Very Special Kids CEO Dr Sarah Hosking said the organisation is grateful to be supported by such passionate fundraisers.

“The Chain Reaction Challenge riders have worked tirelessly to not only complete a challenging ride, but also raise millions for charities like ours.

“Without their fundraising our family accommodation renovation would not have been possible,” she said.

The family accommodation has been transformed from three to seven bedrooms, across two separate apartments, and fitted-out with all new furniture and bright, contemporary home wares.

The increase in capacity will enable more families to be close to their child during a stay at the hospice or to access medical appointments in greater Melbourne.

Chain Reaction Challenge Foundation CEO John Ward said the organisation is a proud to have been able to fund the renovation.

“We hope that the through our efforts that a family’s stay at Very Special Kids is now more comfortable,” he said.

The renovation and fit-out of the family accommodation was also made possible by a number of generous suppliers who donated goods and services including Rothe Lowman, Montlaur Project Services, Slattery Australia, Tract Consultants, McKenzie Group and Cobolt Construction.

Providing a much-needed break for the Mullans

When Belinda and Craig Mullans’ first child was born, they had a picture in their mind about what life would be like with their baby boy. However, it didn’t turn out as planned.

“My first Mother’s Day was not at all like I expected it would be. Jack was only three weeks old and he was still in intensive care. We were unsure about whether he was going to make it,” Belinda said.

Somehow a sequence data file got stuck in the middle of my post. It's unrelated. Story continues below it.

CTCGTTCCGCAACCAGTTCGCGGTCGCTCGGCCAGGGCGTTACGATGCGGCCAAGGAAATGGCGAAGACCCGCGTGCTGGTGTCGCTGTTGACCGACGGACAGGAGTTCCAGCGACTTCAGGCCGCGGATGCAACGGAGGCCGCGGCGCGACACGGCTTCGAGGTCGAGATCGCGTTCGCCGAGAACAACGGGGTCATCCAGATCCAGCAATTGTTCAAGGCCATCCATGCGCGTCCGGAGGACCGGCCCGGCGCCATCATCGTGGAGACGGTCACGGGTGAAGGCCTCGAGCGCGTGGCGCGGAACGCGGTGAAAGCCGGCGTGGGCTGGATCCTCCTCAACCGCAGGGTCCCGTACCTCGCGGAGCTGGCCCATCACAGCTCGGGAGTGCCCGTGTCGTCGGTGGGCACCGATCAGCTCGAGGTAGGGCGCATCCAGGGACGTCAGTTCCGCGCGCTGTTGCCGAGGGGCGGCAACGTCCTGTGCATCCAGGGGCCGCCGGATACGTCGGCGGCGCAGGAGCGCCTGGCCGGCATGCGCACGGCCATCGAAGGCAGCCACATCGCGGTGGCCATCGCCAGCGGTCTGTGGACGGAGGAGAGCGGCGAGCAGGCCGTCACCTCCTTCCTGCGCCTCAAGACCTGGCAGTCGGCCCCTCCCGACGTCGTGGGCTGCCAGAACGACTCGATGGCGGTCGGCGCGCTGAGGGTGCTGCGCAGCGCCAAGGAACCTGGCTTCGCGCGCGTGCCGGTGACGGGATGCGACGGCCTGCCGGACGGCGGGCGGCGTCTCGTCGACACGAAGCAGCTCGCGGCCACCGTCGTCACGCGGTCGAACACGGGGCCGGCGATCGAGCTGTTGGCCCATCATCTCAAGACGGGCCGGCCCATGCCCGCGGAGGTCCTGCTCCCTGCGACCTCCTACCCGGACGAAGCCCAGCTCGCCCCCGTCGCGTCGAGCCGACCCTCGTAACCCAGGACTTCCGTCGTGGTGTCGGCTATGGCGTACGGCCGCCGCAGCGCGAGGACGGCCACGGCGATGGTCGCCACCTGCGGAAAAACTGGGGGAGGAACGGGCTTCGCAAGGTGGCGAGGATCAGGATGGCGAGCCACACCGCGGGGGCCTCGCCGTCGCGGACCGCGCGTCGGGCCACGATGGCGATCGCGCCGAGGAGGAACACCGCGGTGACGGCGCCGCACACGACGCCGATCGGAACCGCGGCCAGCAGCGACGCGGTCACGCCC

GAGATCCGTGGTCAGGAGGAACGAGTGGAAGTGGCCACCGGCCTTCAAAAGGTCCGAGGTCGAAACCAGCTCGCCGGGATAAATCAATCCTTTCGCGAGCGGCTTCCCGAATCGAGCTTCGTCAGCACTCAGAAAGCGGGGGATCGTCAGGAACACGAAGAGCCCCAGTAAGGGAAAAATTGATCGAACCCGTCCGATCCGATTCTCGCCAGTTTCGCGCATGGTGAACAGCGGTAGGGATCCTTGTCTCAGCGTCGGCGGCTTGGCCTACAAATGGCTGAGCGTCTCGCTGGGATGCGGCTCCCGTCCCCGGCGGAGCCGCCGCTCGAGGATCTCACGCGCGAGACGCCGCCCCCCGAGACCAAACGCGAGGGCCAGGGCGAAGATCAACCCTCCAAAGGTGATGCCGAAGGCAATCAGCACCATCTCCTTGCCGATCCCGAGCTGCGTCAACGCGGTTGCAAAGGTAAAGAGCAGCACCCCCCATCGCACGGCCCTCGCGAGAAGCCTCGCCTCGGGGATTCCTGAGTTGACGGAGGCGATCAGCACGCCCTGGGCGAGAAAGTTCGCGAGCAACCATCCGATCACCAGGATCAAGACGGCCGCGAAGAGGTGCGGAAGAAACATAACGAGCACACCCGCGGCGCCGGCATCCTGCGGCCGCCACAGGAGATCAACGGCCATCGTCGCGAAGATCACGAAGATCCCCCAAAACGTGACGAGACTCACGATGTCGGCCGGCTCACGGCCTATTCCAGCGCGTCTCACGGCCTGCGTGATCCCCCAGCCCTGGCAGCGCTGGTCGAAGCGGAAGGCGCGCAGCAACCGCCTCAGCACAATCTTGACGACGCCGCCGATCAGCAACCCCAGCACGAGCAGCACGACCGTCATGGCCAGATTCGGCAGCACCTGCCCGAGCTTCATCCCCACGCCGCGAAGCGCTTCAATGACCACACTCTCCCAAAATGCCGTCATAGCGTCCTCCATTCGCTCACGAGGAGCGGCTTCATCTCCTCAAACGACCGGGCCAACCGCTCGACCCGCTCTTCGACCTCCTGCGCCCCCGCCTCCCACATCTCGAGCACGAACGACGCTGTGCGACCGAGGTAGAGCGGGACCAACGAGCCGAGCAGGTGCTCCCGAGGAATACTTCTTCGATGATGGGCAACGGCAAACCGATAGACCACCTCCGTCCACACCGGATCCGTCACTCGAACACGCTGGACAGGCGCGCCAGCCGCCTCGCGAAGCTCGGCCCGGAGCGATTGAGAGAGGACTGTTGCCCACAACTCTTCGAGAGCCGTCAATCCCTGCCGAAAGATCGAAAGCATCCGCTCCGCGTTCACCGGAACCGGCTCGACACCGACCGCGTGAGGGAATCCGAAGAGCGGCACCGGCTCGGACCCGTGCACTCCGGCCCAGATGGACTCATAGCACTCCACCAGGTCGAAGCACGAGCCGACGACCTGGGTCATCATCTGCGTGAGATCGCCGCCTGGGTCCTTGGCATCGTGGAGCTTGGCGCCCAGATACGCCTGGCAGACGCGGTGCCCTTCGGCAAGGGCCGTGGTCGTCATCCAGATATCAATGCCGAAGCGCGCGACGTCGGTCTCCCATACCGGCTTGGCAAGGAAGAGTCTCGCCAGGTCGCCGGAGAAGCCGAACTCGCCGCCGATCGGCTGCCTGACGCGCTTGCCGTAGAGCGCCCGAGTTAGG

“He had a brain hemorrhage while in-utero and his brain fluid was not circulating the way it should have been, which meant his head circumference was getting bigger and bigger. He needed surgery to have a shunt placed in his brain to improve the flow of fluid.”

Now nine years old, Jack has cerebral palsy, epilepsy and requires a wheelchair for mobility. He also has a visual impairment that causes him difficulties in being able to see people and associate places.

While the family are thankful that Jack is now doing well, he still has a life-threatening condition and his medical complications put significant pressure on the family.

The respite care provided by Very Special Kids Hospice has allowed Jack to enjoy several stays while Belinda, Craig and their second child Lucy take a much-needed break.

Belinda said she feels confident that Jack is in the very best of care.

“The second time Jack stayed, we took the big step of going interstate for the weekend to Tasmania to watch the football with another couple. We slept in and had some respite, it was just fantastic. We hadn’t done that for eight years,” she said.

From 22 to 23 May more than 1,000 participants will run the 24 Hour Treadmill Challenge to raise funds for children in 24 hour care at Very Special Kids Hospice. To sponsor a runner visit